Camino de Santiago is a series of pilgrim’s trails that all lead to Northwest Spain, and they all supposedly lead to the tomb of the Apostle St. James. The roads also lead to the gorgeous, yet chaotic, Cape Finisterre that was at one time believed to be the end of the Earth. Travelers of all walks of life would make their way to the northwest reaches of the European power to worship at the remains of St. James and look out into the void that they believed to be the end of the known world. The Camino is the stuff of legends. It goes beyond the realm of “tourist attraction” and becomes a spiritual quest for enlightenment. To walk in the footsteps of thousands, if not millions, of holy wanderers seeking enlightenment at the altar of myth, and to peer unafraid into the unknown with love and faith in their hearts.
The Camino stretches more than 870 kilometers from start to finish, and while your body will certainly feel the workout, your soul will also be enriched. Since the year 1500, people have been walking this storied path. While the popularity of the trip has died down and flowed throughout the centuries, all those who have taken the trek agree that there is something divine at play along the route. Whether you are traversing the storied path as a spiritual pilgrim, or just a hiking or biking enthusiast in need of gorgeous scenery, Camino de Santiago is truly one of the world’s great splendors.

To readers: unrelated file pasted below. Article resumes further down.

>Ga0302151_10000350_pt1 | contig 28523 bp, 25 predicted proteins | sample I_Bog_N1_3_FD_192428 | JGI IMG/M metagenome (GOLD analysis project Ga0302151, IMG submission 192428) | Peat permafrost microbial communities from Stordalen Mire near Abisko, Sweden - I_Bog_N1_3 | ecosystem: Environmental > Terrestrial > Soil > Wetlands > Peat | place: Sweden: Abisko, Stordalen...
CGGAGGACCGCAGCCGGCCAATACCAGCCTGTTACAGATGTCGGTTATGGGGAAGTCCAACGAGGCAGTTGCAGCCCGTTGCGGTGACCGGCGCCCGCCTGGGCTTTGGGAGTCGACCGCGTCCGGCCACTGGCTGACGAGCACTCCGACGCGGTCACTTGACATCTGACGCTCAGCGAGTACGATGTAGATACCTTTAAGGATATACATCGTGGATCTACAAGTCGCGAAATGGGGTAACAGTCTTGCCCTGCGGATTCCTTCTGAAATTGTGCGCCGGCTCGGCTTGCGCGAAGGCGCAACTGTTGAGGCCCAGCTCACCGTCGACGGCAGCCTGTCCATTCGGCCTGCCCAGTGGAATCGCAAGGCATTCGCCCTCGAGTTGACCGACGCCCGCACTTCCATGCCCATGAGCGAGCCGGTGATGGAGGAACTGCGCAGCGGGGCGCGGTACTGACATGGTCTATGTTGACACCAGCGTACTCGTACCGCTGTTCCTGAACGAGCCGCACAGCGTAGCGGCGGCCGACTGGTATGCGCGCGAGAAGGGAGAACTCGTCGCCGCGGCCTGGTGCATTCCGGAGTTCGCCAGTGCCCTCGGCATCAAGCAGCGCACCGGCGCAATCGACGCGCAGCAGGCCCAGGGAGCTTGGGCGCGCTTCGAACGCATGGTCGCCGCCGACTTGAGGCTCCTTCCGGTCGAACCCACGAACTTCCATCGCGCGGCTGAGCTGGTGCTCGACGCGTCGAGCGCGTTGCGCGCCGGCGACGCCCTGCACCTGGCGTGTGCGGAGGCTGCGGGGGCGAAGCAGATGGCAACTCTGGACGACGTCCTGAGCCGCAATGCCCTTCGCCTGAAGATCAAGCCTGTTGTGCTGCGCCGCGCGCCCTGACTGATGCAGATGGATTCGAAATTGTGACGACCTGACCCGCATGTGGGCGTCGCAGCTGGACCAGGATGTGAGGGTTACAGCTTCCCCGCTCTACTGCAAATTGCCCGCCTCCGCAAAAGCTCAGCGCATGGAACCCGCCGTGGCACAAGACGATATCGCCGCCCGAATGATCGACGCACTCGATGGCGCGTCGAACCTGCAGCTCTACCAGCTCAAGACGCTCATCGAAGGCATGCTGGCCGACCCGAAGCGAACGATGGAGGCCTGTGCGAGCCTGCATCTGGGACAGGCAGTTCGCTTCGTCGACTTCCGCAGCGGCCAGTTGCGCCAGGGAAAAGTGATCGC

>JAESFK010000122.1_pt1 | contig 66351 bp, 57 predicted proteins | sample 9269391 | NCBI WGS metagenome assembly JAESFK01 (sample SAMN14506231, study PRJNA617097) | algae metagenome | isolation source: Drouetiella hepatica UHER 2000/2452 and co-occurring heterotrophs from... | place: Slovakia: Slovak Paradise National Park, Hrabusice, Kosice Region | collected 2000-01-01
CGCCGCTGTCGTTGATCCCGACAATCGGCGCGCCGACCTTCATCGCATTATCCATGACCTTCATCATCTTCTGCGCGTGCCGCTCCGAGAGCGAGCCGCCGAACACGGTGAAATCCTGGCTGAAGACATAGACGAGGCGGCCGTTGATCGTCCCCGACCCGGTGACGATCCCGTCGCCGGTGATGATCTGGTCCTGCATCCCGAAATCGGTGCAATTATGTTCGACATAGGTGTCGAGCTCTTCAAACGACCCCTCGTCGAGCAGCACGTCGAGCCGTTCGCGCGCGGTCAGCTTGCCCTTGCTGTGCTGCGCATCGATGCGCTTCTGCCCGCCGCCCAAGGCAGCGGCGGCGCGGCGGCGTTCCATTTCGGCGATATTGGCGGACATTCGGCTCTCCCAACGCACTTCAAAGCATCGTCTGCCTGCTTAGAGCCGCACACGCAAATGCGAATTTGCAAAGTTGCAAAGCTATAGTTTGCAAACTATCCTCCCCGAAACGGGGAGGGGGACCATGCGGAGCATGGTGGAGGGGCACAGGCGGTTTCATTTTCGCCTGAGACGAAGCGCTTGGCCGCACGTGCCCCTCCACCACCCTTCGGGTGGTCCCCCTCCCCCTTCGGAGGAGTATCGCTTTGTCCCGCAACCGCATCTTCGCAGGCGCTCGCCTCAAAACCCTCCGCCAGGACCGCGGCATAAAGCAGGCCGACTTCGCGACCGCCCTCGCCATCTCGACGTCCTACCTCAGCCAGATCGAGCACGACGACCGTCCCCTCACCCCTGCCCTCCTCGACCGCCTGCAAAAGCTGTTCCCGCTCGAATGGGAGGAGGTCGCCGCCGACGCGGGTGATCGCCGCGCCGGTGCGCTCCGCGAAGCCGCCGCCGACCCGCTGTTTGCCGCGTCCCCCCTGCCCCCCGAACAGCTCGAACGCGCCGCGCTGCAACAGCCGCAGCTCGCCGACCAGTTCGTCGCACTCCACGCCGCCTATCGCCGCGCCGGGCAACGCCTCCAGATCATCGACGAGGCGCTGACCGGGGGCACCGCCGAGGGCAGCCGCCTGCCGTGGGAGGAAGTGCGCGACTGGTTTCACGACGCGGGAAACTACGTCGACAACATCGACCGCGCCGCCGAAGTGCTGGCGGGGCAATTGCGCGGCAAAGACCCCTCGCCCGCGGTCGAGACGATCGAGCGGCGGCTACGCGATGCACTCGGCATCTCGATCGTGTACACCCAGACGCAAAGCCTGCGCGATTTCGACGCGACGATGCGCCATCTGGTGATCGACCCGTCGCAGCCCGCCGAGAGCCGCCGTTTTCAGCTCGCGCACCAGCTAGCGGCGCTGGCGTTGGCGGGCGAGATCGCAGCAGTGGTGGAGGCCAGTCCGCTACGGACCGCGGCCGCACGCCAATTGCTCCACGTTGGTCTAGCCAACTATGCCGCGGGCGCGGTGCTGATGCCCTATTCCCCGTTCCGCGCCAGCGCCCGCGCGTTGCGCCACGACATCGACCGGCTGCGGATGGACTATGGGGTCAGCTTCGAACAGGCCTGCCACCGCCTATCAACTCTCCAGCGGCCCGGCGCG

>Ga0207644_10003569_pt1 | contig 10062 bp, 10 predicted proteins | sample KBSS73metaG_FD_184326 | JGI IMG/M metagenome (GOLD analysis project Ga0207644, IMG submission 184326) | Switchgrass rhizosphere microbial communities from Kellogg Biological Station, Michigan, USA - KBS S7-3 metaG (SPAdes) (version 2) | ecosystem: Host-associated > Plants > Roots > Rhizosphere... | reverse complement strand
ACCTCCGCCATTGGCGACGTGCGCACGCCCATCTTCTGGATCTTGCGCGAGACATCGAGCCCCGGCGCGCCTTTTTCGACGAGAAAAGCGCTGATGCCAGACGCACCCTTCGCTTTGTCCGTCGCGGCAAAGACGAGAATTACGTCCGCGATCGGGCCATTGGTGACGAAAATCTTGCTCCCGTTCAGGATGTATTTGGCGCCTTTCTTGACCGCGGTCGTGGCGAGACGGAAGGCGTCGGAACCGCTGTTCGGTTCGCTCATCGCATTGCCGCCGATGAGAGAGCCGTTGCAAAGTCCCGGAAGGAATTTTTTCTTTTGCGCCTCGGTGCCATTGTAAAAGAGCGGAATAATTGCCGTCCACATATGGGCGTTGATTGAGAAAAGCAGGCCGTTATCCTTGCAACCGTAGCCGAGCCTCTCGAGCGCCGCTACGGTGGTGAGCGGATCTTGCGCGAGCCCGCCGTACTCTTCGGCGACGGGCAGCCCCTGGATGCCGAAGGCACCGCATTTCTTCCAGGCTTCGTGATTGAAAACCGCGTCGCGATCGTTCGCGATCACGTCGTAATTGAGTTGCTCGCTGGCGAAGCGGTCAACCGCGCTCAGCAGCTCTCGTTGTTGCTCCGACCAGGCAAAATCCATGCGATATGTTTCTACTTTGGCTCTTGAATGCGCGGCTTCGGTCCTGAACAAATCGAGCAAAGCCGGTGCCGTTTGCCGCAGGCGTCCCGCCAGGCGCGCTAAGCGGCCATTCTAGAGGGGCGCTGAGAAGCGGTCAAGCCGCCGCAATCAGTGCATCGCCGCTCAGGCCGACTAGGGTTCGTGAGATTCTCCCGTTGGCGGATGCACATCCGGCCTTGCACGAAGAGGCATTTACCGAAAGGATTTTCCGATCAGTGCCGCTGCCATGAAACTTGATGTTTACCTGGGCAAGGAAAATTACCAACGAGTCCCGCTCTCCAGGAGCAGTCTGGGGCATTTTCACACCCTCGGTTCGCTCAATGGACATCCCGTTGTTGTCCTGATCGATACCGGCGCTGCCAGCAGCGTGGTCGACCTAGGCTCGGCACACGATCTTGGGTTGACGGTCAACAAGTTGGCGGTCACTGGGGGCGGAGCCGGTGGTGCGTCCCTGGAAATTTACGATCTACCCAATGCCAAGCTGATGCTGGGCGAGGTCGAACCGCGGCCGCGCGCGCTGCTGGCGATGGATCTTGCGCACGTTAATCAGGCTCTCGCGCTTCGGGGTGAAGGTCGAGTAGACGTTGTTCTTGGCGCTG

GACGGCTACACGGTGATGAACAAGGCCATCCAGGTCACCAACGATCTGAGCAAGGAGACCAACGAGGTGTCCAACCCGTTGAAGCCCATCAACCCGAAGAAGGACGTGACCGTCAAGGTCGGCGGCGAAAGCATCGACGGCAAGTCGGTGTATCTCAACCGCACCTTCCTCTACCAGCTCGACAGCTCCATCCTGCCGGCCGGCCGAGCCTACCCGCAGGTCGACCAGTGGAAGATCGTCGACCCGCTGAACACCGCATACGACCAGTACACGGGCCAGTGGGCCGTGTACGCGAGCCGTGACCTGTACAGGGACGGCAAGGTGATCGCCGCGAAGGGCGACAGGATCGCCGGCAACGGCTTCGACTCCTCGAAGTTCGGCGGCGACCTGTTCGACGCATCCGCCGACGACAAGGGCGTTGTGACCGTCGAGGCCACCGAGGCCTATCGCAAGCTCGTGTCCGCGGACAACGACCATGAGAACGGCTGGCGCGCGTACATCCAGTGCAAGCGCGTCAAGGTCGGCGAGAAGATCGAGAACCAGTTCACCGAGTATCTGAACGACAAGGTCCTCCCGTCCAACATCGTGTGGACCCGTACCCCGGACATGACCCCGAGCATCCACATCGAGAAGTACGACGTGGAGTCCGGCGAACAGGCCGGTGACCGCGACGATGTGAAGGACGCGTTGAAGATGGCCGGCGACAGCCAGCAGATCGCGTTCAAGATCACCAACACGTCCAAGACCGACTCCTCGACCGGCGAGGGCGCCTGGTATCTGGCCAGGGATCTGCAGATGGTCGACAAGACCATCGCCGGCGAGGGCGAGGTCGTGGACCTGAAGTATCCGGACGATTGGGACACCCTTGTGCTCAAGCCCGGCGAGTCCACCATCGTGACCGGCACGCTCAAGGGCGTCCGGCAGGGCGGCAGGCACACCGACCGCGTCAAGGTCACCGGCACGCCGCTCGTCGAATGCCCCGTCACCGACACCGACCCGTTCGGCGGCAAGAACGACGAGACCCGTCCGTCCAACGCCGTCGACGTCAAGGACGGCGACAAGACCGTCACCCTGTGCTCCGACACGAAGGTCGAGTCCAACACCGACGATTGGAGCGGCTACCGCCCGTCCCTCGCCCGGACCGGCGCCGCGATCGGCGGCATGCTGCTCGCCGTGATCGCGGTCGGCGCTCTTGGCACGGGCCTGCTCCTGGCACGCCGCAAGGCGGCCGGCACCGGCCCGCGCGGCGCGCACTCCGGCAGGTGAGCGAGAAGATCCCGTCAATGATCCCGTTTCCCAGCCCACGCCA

Before the days of St. James, Camino de Santiago was a well known Roman trade route, and even back then, well before the days of Christ, Cape Finisterre was seen as the end of the known world. Then, according to catholic lore, Camino de Santiago would play a major role in the story of St. James and the Virgin Mary. The pair apparently met to discuss James’s role as an Apostle on a nearby mountain summit. The locations mythic status continued into the American revolutionary period when John Adams was forced to disembark his ship to France at Cape Finisterre and walk the reverse of St. James’ path all the way to Paris to beg King Louis XVI for the support of the French people.
In modern times
Camino de Santiago’s ending point, Santiago de Compostela, continues to be one of the most well-liked tourist attractions in all of Spain. More than 300,000 pilgrims walked the path to the legendary location in 2017, and it continues to attract wayward souls looking for an understanding of something that is just a little more beautiful. At the westernmost tip of Spain, sitting at the end of the road, is a pair of small bronze hiking boots. A modest marker to be found at the end of an epic adventure. The Pilgrim’s Mass is still read daily for those successful wanderers who make it to the end at the Cathedral of Santiago de Compostela. Proud travelers gather at noon to be recognized by name, and by starting point, for their heavenly accomplishment.
Years where July 25 falls on a Sunday are considered to be Holy Compostela years and the amount of Pilgrims who walk the famed path tends to spike. The next Holy Compostela will happen in 2021, and more than 300,000 travelers are expected to walk the holy path to St. James’ final resting place. Even the local government, Xunta de Galicia, got in on promoting the unique attraction during the Holy Compostela years. The first time the local government got involved with promoting the holy pilgrimage was 1993 and the popularity has been steadily growing since.